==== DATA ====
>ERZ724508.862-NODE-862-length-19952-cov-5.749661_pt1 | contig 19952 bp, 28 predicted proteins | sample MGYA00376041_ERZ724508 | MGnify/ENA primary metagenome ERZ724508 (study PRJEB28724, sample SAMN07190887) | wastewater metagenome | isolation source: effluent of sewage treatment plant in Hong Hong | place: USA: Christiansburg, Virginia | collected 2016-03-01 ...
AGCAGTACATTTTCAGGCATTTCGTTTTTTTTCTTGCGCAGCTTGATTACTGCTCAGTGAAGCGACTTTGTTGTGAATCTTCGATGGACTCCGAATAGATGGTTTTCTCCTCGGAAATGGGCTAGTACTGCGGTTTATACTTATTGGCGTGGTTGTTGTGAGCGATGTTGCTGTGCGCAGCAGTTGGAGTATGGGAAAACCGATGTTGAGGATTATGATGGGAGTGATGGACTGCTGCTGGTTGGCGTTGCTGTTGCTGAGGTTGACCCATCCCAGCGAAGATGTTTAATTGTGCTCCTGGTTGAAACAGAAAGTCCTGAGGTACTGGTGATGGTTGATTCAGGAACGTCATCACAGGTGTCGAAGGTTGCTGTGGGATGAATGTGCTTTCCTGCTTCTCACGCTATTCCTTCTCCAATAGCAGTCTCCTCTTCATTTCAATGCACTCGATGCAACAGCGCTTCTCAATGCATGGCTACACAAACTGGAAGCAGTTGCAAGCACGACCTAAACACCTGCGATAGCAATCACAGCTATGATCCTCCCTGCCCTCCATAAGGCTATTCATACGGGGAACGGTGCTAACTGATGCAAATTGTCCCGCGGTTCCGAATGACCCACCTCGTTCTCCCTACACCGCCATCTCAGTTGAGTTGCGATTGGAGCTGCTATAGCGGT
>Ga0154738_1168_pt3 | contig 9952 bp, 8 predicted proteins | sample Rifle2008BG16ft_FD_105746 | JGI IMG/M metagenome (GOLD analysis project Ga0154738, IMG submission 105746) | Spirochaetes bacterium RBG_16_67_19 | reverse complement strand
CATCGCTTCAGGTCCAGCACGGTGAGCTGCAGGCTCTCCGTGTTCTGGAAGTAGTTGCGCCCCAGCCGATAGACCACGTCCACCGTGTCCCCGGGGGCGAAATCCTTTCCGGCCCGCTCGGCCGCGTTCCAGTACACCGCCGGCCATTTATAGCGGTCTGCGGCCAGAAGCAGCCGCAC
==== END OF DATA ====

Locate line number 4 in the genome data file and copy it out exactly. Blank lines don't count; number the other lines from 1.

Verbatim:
CATCGCTTCAGGTCCAGCACGGTGAGCTGCAGGCTCTCCGTGTTCTGGAAGTAGTTGCGCCCCAGCCGATAGACCACGTCCACCGTGTCCCCGGGGGCGAAATCCTTTCCGGCCCGCTCGGCCGCGTTCCAGTACACCGCCGGCCATTTATAGCGGTCTGCGGCCAGAAGCAGCCGCAC